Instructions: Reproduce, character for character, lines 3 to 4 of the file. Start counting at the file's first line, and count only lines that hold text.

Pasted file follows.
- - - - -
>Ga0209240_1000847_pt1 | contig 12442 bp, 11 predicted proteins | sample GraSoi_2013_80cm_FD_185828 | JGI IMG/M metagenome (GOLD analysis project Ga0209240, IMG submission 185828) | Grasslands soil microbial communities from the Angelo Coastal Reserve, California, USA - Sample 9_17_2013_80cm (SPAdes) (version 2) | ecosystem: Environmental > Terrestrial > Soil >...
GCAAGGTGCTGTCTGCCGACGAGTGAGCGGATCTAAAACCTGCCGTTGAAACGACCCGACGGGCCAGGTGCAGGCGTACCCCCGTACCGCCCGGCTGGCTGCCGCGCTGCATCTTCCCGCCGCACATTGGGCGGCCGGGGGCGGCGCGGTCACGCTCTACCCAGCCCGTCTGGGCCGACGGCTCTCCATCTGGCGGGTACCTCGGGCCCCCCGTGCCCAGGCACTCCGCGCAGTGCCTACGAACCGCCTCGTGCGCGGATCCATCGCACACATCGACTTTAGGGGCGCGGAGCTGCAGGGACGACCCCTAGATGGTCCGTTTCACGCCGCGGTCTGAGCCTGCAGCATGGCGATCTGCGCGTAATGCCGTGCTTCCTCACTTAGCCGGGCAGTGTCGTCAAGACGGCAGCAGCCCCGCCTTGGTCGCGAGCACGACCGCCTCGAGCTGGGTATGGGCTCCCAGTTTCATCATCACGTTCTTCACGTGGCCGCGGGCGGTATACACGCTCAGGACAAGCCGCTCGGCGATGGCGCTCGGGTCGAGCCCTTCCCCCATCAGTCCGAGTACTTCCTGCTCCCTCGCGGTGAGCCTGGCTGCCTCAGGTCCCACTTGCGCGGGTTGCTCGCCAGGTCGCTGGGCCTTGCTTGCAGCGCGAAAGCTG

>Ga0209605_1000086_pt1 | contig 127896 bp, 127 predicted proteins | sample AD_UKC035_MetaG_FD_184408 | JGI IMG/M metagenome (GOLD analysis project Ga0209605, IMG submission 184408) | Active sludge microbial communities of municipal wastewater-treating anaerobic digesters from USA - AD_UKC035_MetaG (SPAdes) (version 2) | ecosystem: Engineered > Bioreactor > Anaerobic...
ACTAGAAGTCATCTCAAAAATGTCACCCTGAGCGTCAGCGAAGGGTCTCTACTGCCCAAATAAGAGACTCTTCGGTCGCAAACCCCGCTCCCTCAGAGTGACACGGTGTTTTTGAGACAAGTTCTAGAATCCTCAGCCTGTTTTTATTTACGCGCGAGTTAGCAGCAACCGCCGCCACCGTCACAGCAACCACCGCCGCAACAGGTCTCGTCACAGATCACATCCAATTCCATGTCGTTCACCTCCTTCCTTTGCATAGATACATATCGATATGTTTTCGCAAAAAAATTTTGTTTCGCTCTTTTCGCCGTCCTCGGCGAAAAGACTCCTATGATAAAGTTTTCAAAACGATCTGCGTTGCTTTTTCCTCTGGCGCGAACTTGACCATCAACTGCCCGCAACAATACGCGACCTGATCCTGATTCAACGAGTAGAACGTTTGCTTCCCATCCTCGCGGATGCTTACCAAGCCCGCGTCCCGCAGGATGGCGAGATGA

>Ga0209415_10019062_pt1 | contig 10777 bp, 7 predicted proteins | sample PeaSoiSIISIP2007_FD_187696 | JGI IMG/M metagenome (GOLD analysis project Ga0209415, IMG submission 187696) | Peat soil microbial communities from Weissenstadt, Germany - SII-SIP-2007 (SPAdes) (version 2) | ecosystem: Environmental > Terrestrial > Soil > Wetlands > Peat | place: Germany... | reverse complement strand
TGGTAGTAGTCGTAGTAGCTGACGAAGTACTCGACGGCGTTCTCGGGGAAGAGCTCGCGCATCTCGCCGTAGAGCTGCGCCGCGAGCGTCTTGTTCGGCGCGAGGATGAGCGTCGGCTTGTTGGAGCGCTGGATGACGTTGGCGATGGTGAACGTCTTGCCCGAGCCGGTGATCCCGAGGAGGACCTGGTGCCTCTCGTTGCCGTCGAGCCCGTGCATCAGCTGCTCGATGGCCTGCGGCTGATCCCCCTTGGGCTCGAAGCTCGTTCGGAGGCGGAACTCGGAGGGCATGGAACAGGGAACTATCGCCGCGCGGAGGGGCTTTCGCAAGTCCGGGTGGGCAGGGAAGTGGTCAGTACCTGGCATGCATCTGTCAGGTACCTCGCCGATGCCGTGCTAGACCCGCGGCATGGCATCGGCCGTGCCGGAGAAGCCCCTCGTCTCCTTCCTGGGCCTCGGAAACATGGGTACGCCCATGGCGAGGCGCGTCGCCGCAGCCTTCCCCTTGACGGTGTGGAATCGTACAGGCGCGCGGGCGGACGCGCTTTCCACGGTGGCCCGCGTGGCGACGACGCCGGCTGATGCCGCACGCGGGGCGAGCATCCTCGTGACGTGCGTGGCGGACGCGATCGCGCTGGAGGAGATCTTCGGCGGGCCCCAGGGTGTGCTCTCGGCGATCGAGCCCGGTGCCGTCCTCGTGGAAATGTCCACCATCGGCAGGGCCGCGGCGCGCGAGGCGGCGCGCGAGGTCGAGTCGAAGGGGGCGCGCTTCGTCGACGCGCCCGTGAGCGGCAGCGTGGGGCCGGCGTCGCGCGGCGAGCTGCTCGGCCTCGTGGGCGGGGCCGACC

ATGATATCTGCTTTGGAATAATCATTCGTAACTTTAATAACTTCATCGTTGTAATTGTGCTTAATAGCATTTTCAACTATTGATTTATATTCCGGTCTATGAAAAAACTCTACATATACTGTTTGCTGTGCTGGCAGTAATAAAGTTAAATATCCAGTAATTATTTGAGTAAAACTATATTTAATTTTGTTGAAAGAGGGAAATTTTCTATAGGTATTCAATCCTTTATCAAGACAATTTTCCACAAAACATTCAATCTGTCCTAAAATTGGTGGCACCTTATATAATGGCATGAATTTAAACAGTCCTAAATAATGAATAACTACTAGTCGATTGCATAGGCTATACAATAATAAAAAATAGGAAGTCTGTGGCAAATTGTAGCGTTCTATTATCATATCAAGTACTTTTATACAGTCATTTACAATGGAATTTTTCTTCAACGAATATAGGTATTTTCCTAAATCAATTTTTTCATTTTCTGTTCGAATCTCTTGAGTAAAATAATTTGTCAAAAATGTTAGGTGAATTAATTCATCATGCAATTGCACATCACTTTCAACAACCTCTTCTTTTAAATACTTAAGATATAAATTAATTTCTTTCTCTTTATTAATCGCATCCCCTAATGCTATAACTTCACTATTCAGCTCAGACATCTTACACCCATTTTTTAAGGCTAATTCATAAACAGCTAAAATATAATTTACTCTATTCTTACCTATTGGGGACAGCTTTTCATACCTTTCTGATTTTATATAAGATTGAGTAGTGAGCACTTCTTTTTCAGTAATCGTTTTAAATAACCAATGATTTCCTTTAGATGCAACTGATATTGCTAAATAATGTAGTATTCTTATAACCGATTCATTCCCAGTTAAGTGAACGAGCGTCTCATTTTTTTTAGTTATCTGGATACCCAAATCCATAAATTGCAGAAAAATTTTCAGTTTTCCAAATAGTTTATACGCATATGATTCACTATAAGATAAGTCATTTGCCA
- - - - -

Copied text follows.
>Ga0209605_1000086_pt1 | contig 127896 bp, 127 predicted proteins | sample AD_UKC035_MetaG_FD_184408 | JGI IMG/M metagenome (GOLD analysis project Ga0209605, IMG submission 184408) | Active sludge microbial communities of municipal wastewater-treating anaerobic digesters from USA - AD_UKC035_MetaG (SPAdes) (version 2) | ecosystem: Engineered > Bioreactor > Anaerobic...
ACTAGAAGTCATCTCAAAAATGTCACCCTGAGCGTCAGCGAAGGGTCTCTACTGCCCAAATAAGAGACTCTTCGGTCGCAAACCCCGCTCCCTCAGAGTGACACGGTGTTTTTGAGACAAGTTCTAGAATCCTCAGCCTGTTTTTATTTACGCGCGAGTTAGCAGCAACCGCCGCCACCGTCACAGCAACCACCGCCGCAACAGGTCTCGTCACAGATCACATCCAATTCCATGTCGTTCACCTCCTTCCTTTGCATAGATACATATCGATATGTTTTCGCAAAAAAATTTTGTTTCGCTCTTTTCGCCGTCCTCGGCGAAAAGACTCCTATGATAAAGTTTTCAAAACGATCTGCGTTGCTTTTTCCTCTGGCGCGAACTTGACCATCAACTGCCCGCAACAATACGCGACCTGATCCTGATTCAACGAGTAGAACGTTTGCTTCCCATCCTCGCGGATGCTTACCAAGCCCGCGTCCCGCAGGATGGCGAGATGA